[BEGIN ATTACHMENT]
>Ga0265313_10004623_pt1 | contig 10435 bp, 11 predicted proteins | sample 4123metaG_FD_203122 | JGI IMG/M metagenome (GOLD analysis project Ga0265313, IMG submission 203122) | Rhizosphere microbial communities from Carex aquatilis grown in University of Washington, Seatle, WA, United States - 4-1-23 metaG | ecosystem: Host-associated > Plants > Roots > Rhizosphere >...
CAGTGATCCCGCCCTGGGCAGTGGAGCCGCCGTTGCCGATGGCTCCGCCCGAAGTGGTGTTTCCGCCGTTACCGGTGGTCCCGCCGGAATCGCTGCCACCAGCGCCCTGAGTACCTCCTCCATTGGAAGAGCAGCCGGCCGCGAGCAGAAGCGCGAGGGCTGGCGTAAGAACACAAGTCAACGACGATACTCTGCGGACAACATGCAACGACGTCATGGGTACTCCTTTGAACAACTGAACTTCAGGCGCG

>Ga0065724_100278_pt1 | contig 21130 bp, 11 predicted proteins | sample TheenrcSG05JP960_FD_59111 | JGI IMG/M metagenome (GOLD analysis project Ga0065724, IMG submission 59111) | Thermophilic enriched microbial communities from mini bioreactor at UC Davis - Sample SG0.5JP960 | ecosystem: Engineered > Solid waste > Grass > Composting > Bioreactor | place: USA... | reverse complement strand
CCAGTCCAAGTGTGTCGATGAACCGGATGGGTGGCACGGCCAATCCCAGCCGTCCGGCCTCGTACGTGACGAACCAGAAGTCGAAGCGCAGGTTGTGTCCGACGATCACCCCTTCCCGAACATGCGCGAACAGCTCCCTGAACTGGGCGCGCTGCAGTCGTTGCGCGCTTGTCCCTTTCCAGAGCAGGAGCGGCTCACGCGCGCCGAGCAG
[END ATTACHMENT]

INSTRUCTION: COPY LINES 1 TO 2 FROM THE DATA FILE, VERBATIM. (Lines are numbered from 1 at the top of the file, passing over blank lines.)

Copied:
>Ga0265313_10004623_pt1 | contig 10435 bp, 11 predicted proteins | sample 4123metaG_FD_203122 | JGI IMG/M metagenome (GOLD analysis project Ga0265313, IMG submission 203122) | Rhizosphere microbial communities from Carex aquatilis grown in University of Washington, Seatle, WA, United States - 4-1-23 metaG | ecosystem: Host-associated > Plants > Roots > Rhizosphere >...
CAGTGATCCCGCCCTGGGCAGTGGAGCCGCCGTTGCCGATGGCTCCGCCCGAAGTGGTGTTTCCGCCGTTACCGGTGGTCCCGCCGGAATCGCTGCCACCAGCGCCCTGAGTACCTCCTCCATTGGAAGAGCAGCCGGCCGCGAGCAGAAGCGCGAGGGCTGGCGTAAGAACACAAGTCAACGACGATACTCTGCGGACAACATGCAACGACGTCATGGGTACTCCTTTGAACAACTGAACTTCAGGCGCG